Next, fold the strips of paper and place one strip inside each plastic egg then place the eggs in a basket. Have students take turns choosing an egg and reading the Easter tradition to their classmates. Then, have students take turns talking about their Easter traditions. Finally, have students fill out a Venn diagram comparing their Easter tradition with the country they selected.

Easter Learning Centers

Learning centers are a great way to keep students engaged while learning about a specific skill. Here are a few Easter-themed learning centers to get your students “Egg-cited” about the Easter holiday.

  • Jellybean Jar - Fill a jar with jellybeans and have students guess how many are in the jar.
  • Scrambled Eggs - Scramble spelling words on a strip of paper, place in egg, and have students try to unscramble the word.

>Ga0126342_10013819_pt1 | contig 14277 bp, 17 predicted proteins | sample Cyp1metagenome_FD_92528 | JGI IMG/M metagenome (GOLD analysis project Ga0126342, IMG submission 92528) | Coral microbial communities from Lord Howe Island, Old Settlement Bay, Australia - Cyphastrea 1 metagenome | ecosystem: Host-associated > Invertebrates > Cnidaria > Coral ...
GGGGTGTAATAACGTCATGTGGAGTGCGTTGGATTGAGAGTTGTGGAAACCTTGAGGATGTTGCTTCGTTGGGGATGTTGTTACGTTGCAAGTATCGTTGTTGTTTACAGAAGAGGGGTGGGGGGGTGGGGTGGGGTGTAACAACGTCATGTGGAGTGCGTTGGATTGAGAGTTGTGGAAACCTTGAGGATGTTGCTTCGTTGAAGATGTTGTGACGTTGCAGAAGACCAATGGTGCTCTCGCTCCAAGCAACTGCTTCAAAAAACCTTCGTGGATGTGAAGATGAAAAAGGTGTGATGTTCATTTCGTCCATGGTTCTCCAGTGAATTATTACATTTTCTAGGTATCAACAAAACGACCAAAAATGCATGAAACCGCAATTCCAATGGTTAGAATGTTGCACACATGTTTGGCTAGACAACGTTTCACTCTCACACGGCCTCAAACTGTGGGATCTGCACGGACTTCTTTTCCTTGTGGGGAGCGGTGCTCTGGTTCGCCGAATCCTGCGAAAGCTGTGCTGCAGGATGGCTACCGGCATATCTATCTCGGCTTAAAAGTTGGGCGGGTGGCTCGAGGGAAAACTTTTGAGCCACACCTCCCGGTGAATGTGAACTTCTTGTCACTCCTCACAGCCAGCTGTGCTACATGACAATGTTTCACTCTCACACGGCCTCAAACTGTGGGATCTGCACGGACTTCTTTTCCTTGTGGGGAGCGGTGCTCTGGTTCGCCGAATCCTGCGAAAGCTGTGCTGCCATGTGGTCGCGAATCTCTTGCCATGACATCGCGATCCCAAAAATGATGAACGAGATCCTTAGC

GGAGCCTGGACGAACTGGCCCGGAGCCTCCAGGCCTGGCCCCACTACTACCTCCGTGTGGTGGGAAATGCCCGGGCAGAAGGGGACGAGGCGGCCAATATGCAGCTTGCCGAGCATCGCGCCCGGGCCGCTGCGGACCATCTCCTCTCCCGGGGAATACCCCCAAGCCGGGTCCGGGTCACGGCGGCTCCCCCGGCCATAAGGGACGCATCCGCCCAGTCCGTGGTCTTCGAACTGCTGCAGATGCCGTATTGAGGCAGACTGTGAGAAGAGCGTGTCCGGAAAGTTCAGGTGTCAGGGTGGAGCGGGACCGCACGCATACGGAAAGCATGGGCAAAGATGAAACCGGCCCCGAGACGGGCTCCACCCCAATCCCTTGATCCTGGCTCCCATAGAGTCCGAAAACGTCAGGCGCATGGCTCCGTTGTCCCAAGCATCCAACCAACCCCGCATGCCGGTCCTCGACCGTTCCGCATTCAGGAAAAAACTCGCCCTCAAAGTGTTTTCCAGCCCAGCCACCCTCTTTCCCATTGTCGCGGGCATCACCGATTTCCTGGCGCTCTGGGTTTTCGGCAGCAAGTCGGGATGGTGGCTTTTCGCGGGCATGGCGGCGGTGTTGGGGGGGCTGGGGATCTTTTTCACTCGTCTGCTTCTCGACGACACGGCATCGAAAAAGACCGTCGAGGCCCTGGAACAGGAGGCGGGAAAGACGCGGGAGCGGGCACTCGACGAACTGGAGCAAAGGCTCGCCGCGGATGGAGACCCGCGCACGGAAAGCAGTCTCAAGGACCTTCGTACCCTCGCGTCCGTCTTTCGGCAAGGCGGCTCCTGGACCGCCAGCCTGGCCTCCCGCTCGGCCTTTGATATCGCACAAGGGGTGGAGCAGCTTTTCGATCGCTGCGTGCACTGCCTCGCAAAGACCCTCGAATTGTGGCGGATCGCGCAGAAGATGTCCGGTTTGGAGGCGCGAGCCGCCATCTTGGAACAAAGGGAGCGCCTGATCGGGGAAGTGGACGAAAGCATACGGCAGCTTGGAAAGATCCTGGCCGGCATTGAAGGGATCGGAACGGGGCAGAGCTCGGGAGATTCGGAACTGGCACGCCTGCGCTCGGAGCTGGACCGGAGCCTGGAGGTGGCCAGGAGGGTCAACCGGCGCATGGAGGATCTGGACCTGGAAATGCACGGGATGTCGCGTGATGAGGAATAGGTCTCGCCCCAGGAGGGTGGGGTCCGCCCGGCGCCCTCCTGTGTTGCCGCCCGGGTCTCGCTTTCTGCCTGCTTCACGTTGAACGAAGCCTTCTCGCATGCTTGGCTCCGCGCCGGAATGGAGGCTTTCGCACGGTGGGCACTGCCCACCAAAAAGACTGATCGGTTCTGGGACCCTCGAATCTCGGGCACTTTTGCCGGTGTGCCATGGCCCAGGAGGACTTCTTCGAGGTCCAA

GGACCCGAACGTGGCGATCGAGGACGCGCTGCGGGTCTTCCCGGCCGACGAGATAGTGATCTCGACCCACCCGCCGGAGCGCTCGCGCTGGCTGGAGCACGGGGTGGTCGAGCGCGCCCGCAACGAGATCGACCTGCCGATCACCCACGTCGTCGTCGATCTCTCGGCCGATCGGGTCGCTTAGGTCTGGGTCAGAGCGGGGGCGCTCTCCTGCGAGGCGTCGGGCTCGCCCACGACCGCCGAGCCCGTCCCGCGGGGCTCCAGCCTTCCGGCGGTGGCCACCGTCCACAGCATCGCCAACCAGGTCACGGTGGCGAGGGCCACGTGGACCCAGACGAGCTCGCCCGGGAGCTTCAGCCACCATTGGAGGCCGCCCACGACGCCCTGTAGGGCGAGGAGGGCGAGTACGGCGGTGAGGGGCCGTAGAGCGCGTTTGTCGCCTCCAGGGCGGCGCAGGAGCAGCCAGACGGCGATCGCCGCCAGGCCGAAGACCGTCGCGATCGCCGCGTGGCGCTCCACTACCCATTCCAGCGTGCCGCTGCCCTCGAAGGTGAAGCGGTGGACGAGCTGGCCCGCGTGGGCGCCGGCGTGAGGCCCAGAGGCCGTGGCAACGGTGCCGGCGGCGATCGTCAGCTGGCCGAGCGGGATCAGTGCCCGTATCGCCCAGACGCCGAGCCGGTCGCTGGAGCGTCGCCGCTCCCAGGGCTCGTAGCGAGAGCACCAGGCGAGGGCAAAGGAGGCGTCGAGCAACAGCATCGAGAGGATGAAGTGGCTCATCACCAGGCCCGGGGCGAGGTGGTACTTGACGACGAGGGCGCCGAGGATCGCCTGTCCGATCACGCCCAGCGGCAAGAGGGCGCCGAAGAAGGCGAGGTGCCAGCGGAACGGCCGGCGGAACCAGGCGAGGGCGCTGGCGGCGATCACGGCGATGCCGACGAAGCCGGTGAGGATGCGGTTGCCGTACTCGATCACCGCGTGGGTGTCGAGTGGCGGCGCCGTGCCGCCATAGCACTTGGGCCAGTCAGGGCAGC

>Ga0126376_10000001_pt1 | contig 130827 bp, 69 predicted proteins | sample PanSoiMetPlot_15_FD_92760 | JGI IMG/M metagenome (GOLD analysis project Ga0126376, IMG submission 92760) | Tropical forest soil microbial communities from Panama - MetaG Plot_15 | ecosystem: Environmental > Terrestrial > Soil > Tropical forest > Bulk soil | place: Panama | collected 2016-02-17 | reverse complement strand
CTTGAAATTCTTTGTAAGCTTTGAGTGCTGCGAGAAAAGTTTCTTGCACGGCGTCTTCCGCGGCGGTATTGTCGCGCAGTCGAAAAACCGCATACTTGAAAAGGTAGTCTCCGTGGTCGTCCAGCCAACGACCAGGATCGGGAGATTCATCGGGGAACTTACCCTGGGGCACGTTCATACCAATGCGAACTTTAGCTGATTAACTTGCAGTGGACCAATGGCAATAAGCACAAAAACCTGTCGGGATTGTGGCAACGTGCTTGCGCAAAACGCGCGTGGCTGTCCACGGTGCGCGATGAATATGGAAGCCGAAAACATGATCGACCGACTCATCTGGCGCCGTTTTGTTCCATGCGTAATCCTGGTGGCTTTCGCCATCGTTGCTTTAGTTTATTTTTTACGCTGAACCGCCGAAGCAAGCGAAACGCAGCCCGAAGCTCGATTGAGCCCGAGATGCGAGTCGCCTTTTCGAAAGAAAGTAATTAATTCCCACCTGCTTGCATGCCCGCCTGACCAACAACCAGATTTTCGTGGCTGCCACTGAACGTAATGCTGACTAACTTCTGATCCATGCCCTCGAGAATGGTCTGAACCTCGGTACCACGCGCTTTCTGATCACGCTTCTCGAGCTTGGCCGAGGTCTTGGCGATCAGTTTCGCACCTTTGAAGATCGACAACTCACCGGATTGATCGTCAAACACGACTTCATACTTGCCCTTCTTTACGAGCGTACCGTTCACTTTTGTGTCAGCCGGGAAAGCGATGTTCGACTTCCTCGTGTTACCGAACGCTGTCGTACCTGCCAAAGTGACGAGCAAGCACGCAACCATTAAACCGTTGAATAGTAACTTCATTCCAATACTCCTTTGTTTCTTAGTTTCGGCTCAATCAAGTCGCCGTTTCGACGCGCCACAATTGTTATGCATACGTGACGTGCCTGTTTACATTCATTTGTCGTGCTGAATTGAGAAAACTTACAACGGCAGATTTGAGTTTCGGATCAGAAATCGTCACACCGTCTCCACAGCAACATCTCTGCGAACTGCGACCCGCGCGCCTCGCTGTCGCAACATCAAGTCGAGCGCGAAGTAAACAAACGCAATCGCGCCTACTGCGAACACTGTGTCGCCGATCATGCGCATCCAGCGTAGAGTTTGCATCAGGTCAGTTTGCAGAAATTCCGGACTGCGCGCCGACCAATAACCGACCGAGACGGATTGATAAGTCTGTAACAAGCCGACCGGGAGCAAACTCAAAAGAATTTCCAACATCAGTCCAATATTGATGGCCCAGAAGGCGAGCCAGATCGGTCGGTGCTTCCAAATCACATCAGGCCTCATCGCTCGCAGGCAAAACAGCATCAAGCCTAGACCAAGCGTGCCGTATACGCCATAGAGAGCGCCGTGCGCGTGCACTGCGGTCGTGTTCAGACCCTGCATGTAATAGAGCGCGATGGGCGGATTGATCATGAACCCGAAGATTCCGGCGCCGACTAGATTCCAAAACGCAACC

• Bunny Money - Place different coin combinations of money on a bunny cutout and have students write the total the get when they add up the number combinations.

What are your favorite classroom activities to celebrate the arrival of spring, Passover, and Easter? Please share with us in the comment section below, we’d love to hear from you.

Janelle Cox is an education writer who uses her experience and knowledge to provide creative and original writing in the field of education. Janelle holds Masters of Science in Education from the State University of New York College at Buffalo. She is a contributing writer to, TeachHUB Magazine, and Hey Teach. She was also the Elementary Education Expert for for five years. You can follow her on Twitter @empoweringed, on Facebook at Empowering K12 Educators, or contact her at